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Purpose: To explore half-life of a radioisotope

Introduction: In this lab, you will investigate radiometric dating. The pennies represent the radio nuclide contained in our sample. An unstable nucleus decays in order to achieve a new nucleus that is either stable or a new nucleus that, in turn, will decay. This half-life is intrinsic to the isotope and cannot be altered by any extrinsic parameters such as temperature, pressure, or light.

This decay of radioactive nuclei is a random event. The larger the number of radioactive nuclei, the closer the data will be to the probability of 50% of the sample decaying in one half-life.

Each radio nuclide has its own characteristic half-life. Half-lives range from nanoseconds to billions of years.

Materials: 200 pennies, Graphical Analysis. Alternative: Instead of pennies, you may use a bag of plain M&Ms® or the following interactive:

Coin Flipper — Text Version

A coin flipper interactive is shown. Inputting a number from 1 to 200 will generate a random number of coins that are heads up and tails up. Below are three sample sets:

Set One:

Heads 200 96 54 28 13 7 4 2 1 0

Tails 0 104 42 26 15 6 3 2 1

Set Two:

Heads 200 94 44 18 11 6 5 2 2 1

Tails 0 106 50 26 7 5 1 3 0 1

Set Three:

Heads 200 103 57 36 18 8 4 2 1 0

Tails 0 97 46 21 18 10 4 2 1

Procedure:

1.Count the number of pennies and place this number in the data table under “Number of Nuclei in the Sample.” This number represents the total number of radioactive nuclei contained in our radioactive sample at the start. Place these pennies into a container.

Data Table

Half-life Number Number of Nuclei in the Sample Number of Nuclei in the Sample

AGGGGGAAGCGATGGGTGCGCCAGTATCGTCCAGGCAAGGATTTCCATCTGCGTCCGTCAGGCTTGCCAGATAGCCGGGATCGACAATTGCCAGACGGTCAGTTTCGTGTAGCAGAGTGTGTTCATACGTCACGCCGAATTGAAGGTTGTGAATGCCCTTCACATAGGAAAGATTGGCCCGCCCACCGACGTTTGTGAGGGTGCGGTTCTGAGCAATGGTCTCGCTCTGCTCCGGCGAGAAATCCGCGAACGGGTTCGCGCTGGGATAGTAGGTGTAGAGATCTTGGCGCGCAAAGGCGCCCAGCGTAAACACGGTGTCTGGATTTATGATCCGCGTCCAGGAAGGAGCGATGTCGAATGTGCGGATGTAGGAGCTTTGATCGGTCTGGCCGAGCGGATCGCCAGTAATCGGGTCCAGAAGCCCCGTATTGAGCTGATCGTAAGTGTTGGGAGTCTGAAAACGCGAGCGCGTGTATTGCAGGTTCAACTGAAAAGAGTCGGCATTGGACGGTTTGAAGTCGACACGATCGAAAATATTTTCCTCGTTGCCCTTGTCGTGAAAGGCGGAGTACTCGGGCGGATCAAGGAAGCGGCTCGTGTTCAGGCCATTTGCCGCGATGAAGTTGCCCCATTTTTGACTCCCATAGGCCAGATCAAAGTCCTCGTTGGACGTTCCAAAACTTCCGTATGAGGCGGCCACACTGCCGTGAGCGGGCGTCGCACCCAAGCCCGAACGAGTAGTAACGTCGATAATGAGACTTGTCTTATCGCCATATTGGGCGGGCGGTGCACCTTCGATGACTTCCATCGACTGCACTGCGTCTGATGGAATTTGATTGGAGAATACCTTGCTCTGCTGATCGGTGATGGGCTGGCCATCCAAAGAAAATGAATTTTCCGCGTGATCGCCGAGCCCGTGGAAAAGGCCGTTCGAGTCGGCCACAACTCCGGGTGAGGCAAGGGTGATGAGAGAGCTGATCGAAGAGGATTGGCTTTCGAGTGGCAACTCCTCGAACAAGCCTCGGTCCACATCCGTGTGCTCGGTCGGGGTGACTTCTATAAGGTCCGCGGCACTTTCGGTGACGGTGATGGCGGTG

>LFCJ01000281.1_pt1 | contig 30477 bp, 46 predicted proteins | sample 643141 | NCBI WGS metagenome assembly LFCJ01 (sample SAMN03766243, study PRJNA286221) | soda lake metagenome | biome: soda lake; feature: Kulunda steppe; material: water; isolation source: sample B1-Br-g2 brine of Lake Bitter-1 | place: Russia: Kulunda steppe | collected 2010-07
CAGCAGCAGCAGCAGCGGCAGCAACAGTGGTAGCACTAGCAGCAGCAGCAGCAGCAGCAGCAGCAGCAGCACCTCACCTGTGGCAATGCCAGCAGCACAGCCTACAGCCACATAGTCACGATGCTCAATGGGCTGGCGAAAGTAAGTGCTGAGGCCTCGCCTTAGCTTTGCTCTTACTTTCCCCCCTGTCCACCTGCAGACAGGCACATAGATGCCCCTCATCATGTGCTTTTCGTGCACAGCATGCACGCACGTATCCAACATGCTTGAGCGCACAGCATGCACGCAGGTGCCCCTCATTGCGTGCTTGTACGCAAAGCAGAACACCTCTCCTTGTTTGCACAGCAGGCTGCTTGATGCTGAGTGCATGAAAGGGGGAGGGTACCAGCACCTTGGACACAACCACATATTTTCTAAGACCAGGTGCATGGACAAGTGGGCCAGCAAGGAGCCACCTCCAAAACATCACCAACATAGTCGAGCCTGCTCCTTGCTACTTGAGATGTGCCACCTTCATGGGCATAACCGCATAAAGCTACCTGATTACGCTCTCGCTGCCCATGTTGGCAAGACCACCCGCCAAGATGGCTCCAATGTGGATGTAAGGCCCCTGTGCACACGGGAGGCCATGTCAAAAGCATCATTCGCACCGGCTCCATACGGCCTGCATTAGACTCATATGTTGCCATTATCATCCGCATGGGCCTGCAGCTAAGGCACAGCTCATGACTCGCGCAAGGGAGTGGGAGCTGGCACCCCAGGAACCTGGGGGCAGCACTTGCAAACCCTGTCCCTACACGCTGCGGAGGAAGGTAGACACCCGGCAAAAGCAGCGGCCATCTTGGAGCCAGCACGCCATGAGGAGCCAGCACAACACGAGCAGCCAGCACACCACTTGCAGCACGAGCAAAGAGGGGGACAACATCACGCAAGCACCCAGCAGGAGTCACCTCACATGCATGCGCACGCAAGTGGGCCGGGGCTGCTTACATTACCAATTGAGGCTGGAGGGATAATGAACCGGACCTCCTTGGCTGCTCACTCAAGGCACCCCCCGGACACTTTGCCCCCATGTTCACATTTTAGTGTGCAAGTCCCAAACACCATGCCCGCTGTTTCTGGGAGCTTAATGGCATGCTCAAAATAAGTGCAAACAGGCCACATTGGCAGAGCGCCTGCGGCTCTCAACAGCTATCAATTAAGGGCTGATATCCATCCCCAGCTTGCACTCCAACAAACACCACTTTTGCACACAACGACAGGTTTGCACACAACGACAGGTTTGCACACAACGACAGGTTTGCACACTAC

That Have Decayed

Start  0

1

2

3

4

5

6

7

8

9

10

11

12

2  Dump the pennies. The pennies that landed heads-up will represent decayed nuclei, the pennies tails-up are your remaining sample. Remove the “decayed” pennies. Count the number of pennies that decayed and count the remaining pennies in the sample, and place the data in the appropriate column in the data table.

3Repeat step 2 until all of the pennies have decayed.

1.Graph the “Number of Nuclei in the Sample” versus the “Half-life Number.” If the sample has 1/8 of the radioactive nuclei left, how many half-lives would the sample have gone through?

2.Each time you dumped the pennies, one half-life passed; it has been shown that the half-life for this radioactive isotope is 20 years. In the year 2000, an archaeology team unearths pottery and is using this isotope for radiometric dating to place the age of the pottery. It is shown that 95% of the nuclei have decayed. Using your graph, approximately how long ago was the pottery made?

3.While investigating the half-life of a radioactive isotope, the following data was gathered. Graph the data; this graph should resemble the graph from your lab. Notice that you have a y-value at x = 0. This is called a decay curve. Answer the following questions:

Time

(hr) Mass Remaining of the Isotope

(g)

0.0 40.00

3.0 20.00

6.0 10.00

9.0 5.00

12.0 2.50

15.0 1.25

18.0 0.63

A .Approximately how much mass remains after 8.0 hours?

B .Approximately how much mass remains after 21.0 hours?

C. What is the half-life for this isotope?